Perth-based minerals company Talga Resources has created a graphene-infused concrete with high electrical conductivity that it says could eventually enable wireless charging of electric vehicles (EVs) – both while driving and while parked.

On Monday the company said in an ASX statement that it had achieved a “global breakthrough” in electrical conductivity of graphene-enhanced concrete, achieving a resistance of 0.05 ohm-cm (a lower figure indicates higher conductivity) compared to a reference mortar resistance of 1,000,000 ohm-cm.

“The initial test results show that Talga’s graphene-enhanced concrete achieves such high electrical conductivity that it can act like the heating element of an electric stove,” Talga managing director Mark Thompson said.

The company said there were already a number of potential applications, including underfloor heating (replacing plumbed hot water solutions), anti-static flooring, strain sensors and grounding/lightning protection.

An emerging application includes solid-state heated roads to clear ice and snow, which Talga said would be more environmentally friendly than current ploughs, corrosive salts and de-icing chemicals, and the subsequent wastewater treatment.

The most exciting future application revealed, however, was the potential for wireless EV charging.

“In future, Talga will investigate the potential of the electrically conductive concrete for a cost-effective role in enabling inductive (wireless) charging technologies for electric vehicles under dynamic (driving) as well as stationary (parking) conditions, through the increased range of heating, sensing and other conductive concrete functions,” Talga said in the ASX statement.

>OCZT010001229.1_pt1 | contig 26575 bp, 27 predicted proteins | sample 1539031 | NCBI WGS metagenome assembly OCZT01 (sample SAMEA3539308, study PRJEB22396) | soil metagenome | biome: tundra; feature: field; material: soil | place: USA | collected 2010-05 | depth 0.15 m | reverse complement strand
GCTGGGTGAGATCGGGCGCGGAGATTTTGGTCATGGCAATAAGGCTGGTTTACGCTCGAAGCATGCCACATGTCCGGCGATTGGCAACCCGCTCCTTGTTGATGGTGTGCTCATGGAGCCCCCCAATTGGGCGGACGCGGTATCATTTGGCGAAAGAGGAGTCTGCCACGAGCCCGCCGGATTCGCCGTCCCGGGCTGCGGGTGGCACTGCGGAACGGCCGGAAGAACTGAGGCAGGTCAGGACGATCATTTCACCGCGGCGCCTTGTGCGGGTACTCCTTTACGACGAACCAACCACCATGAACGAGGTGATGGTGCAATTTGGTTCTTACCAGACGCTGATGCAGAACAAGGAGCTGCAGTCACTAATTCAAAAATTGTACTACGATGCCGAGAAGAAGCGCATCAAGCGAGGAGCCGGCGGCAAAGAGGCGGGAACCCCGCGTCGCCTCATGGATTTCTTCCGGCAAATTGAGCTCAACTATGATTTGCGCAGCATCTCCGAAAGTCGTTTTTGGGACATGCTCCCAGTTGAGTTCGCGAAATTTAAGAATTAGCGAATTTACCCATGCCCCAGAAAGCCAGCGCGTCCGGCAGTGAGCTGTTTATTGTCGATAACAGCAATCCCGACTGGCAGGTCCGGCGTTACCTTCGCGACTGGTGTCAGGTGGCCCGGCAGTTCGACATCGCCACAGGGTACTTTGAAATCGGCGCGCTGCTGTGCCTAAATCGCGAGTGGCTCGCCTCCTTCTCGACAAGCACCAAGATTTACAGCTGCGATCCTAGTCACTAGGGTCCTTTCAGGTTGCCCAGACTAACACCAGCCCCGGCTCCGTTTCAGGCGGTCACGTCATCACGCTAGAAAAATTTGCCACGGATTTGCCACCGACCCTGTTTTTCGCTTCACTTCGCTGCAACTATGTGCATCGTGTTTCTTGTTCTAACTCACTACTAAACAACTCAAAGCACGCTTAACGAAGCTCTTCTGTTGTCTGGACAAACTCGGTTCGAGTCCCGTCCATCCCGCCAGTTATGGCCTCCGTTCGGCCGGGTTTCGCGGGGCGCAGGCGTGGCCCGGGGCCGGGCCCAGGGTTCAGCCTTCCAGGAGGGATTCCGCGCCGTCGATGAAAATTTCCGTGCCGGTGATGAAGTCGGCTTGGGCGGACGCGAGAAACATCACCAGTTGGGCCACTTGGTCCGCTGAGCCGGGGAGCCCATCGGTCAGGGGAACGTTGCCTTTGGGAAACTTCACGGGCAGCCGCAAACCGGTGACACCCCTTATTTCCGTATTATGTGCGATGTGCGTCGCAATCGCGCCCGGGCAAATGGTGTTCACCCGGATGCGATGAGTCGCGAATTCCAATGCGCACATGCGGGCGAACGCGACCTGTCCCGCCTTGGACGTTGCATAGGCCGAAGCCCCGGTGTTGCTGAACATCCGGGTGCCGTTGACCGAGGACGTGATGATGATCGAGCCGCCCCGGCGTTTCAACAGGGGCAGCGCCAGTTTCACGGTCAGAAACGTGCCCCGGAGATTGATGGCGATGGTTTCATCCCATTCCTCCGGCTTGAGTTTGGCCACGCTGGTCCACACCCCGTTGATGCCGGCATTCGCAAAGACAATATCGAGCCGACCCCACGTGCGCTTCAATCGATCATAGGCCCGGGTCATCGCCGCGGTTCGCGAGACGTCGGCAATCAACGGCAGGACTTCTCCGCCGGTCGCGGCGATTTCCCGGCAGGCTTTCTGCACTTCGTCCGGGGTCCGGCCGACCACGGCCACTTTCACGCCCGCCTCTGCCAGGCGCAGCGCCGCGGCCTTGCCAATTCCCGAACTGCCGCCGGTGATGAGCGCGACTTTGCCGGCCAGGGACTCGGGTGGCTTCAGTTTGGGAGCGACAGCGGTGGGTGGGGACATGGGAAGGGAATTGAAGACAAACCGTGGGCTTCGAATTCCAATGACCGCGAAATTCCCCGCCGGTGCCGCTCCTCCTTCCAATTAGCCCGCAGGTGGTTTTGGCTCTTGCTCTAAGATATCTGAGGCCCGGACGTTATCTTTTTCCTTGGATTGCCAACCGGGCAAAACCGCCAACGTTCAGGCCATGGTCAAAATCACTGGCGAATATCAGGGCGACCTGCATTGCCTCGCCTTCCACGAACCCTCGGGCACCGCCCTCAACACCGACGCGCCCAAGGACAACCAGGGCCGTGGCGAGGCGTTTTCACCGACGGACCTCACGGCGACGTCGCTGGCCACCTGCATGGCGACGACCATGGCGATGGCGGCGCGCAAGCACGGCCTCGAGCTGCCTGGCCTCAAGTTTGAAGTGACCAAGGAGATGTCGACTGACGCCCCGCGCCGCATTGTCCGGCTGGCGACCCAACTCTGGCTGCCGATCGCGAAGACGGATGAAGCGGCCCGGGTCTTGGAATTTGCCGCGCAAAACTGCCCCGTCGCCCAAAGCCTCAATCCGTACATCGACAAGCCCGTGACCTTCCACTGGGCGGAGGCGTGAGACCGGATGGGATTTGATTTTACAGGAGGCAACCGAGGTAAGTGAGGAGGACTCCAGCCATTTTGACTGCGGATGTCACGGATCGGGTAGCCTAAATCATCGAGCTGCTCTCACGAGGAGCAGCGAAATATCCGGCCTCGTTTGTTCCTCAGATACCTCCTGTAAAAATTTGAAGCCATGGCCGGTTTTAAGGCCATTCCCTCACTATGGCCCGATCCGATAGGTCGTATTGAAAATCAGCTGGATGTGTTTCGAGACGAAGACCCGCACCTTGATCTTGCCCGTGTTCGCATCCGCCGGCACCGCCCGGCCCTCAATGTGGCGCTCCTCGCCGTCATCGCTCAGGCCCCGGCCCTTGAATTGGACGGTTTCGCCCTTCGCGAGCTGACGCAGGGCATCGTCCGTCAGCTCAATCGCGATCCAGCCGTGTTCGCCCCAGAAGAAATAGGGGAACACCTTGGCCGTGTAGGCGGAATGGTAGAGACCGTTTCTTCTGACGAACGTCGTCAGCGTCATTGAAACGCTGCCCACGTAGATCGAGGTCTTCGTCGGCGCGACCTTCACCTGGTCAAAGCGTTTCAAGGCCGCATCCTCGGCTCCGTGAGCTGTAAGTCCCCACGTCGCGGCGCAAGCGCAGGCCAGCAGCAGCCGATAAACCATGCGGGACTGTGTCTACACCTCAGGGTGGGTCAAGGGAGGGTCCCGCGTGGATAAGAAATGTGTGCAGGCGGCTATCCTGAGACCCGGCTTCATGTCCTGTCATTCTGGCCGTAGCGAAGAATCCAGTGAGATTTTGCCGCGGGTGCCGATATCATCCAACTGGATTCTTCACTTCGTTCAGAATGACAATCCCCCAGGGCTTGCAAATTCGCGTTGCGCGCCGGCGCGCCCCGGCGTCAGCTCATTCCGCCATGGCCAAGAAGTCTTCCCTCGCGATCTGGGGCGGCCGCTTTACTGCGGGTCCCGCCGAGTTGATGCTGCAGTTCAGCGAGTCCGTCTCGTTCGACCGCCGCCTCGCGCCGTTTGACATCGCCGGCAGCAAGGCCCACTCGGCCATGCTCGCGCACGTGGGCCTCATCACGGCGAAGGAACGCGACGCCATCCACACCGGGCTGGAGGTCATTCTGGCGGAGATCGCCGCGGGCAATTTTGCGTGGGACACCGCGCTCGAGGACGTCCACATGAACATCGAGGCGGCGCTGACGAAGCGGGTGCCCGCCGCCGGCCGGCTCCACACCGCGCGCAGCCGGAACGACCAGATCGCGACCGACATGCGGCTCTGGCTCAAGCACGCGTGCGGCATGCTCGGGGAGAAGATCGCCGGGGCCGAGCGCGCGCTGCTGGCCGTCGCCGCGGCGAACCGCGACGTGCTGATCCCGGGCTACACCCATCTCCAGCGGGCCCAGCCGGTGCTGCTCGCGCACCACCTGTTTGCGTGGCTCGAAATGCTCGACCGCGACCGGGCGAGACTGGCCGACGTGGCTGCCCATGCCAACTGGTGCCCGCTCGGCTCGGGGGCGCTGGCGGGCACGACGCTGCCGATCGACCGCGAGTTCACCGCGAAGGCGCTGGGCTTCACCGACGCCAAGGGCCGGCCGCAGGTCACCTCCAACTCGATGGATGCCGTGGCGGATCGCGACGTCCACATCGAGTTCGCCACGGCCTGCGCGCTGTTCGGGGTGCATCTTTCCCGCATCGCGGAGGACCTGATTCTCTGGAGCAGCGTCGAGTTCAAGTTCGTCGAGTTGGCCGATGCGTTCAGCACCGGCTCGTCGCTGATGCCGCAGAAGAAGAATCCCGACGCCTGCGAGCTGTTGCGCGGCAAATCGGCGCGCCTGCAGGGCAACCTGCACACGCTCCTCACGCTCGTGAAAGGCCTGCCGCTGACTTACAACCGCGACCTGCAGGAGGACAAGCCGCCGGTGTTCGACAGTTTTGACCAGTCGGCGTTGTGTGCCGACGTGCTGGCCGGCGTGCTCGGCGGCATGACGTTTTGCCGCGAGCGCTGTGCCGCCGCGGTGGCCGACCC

Mr Thomson said the product used a low loading of graphene, though a larger proportion of ore processing byproducts from its Sweden-based silica-rich graphite deposits, “providing maximum potential for the most cost effective, scalable and eco-friendly development options”.

Attempts to create an electrically conductive concrete have typically used high levels of iron, steel fibres and carbon products, however have not to date resulted in high levels of performance, while having negative effects on cost, strength, corrosion and weight. Mr Thompson said recent studies by Exeter University found that concrete with added graphene was 146 per cent stronger than standard.

“They estimated that a 50 per cent reduction of cement used for the same strength concrete would result in a 446kg/tonne reduction in carbon emissions by the cement industry, currently the third-largest industrial energy consumer and second largest industrial CO2 emitter in the world,” Mr Thompson said.

“Talga is encouraged by these first tests and will move to take the prototype results to potential development partners in the world’s largest construction industry material.”

The company said it predicted there would be “significant” demand for conductive concrete within the US$450 billion a year (AU$606b) global industry.

The company has mineral assets in Sweden, and mining and processing technology and pilot plant operations in Germany. It is currently recruiting a European based commercial team – which will include people with construction sector and concrete market experience – to use the test results in commercialisation discussions with industry partners.

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